In the field of test engineering, microservices have been making waves in the testing community over the past year, and with good reason. With many companies investing in DevOps and favoring a more microservice-oriented framework of software development, testing practices will also need to change. Microservices will have various significant impacts on the future of testing.
Before we tackle these changes, let us define microservice. Microservices architecture is a branch of services-oriented architecture (SOA) that consists of several extremely narrowly focused services that, when brought together, function as an application. In contrast, monolithic applications are when a single application is comprised of the client access code, business logic, and the data layer combined.
The problem with monolithic applications is that when a company wants to make minor changes to a single line of code, it requires a complete overhaul of entire application. Microservices present a novel solution to this problem, because rather than redeploying all the code, an arduous and complex process, the target layer they wish to change can be altered individually.
A real story of this positive transition is the Amazon application. In 2001, the Amazon retail website was one large architectural monolith, a huge single code base and a clumsy, frankly outdated way to operate the application. In keeping with their forward-looking culture, they took the truly revolutionary approach of decoupling service architectures to simplify their pipeline and enable them to roll out updates every 11.6 seconds. This is a testament to the value of microservices and demonstrates how it is feasible for scalability, relatability, and availability. Other companies like Netflix and HelloFresh are following Amazon’s example and breaking up their apps as well.
As these development processes transform, optimal testing technology choices also change. Karate is a simple, elegant open-source tool that simplifies microservices testing and claims that the business of testing web APIs might be fun. It does this by reducing the entry barrier to writing a test, thus increasing the readability of tests and making the test easier to maintain.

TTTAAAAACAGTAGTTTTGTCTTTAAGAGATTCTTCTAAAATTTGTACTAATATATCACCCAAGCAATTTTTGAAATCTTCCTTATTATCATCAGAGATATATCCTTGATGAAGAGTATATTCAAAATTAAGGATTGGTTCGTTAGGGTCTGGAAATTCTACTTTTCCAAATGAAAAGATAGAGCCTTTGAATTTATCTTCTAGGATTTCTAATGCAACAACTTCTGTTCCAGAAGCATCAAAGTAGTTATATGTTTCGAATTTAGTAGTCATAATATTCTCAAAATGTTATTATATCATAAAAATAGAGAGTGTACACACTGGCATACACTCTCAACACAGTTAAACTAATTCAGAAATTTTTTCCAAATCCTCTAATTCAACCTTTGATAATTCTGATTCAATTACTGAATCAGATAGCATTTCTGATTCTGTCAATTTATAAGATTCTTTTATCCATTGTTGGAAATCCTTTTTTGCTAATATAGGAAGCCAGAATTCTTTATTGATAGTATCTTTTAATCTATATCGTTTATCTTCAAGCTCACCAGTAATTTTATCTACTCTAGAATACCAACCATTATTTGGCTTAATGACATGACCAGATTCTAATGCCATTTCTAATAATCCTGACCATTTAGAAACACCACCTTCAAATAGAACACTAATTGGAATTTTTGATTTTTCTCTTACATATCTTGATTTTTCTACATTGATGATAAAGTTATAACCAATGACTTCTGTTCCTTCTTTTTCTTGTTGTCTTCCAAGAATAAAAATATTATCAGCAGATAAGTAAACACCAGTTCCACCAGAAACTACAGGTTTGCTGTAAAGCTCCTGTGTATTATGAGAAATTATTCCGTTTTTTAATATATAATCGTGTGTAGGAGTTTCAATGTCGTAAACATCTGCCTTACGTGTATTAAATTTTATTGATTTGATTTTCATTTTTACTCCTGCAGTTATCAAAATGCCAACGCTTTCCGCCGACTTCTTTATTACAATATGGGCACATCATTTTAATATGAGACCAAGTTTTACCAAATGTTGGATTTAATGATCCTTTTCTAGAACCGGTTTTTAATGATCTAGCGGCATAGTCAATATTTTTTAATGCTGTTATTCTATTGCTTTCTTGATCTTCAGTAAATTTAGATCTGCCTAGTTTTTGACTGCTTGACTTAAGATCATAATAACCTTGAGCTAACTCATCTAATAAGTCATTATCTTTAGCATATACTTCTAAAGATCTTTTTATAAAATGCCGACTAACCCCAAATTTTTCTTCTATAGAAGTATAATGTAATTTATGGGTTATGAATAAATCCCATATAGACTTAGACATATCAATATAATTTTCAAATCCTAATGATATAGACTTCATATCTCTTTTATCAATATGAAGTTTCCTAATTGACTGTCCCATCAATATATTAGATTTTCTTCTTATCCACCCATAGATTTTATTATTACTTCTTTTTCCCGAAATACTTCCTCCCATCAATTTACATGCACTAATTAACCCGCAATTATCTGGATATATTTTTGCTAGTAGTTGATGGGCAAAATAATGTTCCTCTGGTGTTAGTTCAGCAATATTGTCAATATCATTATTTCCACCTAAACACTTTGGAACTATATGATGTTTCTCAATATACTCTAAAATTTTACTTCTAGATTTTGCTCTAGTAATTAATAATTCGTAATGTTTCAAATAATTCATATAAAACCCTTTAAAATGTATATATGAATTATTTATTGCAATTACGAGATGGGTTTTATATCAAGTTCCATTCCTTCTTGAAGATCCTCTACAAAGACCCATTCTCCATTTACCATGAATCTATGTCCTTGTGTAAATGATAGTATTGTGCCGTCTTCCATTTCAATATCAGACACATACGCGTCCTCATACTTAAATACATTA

Furthermore, microservices will change the methodology of testing. When you want to make a specific change a microservice, you can use stubs to isolate individual integration points of the application from each other for unit testing. This will dramatically simplify the testing process. Also, you can automate testing earlier in the process, because you won’t have to test the code that’s driving the user interface and experience, absolving you of onerous, manual, often subjective evaluation of these components. On the other hand, testing microservice architecture poses a unique challenge that did not really exist with monoliths: when running software tests on a microservice, you need to ensure that not only that specific microservice performs as expected, but also that all the microservices that compose an application behave harmoniously as they were intended.
In summary, as teams adopt microservices, companies will observe significant simplifications in the way in which testing takes place. Infogain’s testing team provides microservices-based testing for Fortune 100 companies and is a world leader in automated, cognitive-automation-driven automation testing.
Vikas Mittal | Head – Testing Expert Centers and Solution Delivery